Ok, so they travel by bike and by foot, not by umbrella, and they don’t exactly babysit; but the InfoLadies of northern Bangladesh answer questions about agriculture, disease, contraception, hygine, and even domestic violence on their weekly visits to rural communities. All with the help of the Internet.
From The Guardian:
“An InfoLady’s netbook is loaded with content especially compiled and translated in local Bangla language,” says Mohammed Forhad Uddin of D.Net, a not-for-profit research organisation that is pioneering access to livelihood information. “It provides answers and solutions to some of the most common problems faced by people in villages.”
Can there be any doubt that the internet will some day be considered a utility as important as electric power? Not when one person with a netbook and a cell phone can show a farmer the proper pesticide to protect a crop that has been failing for years, inform a woman of her rights in an abusive relationship, or begin the diagnosis of a skin disease.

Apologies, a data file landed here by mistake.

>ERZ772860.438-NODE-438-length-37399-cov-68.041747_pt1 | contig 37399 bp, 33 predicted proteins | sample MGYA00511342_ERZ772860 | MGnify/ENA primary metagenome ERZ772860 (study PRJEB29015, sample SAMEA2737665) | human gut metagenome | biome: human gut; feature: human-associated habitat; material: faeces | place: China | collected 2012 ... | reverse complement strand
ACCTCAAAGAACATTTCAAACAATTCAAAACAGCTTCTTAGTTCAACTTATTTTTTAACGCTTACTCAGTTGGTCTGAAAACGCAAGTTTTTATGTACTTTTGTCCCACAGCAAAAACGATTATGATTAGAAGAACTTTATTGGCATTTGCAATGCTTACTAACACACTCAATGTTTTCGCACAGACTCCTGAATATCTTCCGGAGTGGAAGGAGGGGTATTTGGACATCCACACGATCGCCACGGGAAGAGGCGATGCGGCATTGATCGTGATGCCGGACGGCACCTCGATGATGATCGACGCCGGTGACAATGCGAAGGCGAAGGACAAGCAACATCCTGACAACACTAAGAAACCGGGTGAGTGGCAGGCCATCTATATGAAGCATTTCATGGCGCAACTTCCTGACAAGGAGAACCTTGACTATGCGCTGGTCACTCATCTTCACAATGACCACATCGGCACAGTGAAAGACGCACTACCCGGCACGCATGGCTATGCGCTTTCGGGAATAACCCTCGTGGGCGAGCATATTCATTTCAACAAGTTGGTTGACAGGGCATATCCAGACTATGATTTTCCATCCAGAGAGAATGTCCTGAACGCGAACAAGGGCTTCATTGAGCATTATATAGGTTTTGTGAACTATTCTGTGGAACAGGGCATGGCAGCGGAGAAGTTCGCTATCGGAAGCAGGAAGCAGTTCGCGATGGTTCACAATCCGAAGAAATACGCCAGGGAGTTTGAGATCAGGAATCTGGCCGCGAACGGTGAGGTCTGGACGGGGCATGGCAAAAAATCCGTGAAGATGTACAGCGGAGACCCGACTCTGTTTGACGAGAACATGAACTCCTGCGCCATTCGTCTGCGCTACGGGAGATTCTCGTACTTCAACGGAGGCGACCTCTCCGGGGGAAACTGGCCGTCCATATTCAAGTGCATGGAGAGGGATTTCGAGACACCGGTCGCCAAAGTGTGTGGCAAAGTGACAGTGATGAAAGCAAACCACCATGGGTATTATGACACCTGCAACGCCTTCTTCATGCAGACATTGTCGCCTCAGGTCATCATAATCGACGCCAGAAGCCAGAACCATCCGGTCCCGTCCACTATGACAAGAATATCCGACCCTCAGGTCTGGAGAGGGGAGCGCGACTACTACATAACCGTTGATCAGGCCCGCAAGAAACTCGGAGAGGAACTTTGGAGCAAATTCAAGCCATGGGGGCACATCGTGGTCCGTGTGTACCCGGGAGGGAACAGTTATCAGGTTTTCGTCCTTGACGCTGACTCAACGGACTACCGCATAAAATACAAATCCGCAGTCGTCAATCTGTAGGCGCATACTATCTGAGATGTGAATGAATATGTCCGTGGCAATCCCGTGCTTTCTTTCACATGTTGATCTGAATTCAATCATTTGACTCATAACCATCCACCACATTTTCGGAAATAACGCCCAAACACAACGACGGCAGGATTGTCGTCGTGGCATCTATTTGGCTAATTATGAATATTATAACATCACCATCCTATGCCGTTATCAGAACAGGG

Luich Akhter, one 24 year-old InfoLady, travels with just a cellphone, netbook, pregnancy kit, and a blood-pressure monitor in one shoulder bag. In a country with 3,300 people for every doctor, her organization has so far managed self-sufficiency by offering blood pressure and pregnancy tests for a small fee. Questions, of course, are answered for free.
The Guardian’s entire article on Bangladesh’s InfoLadies can be found here.
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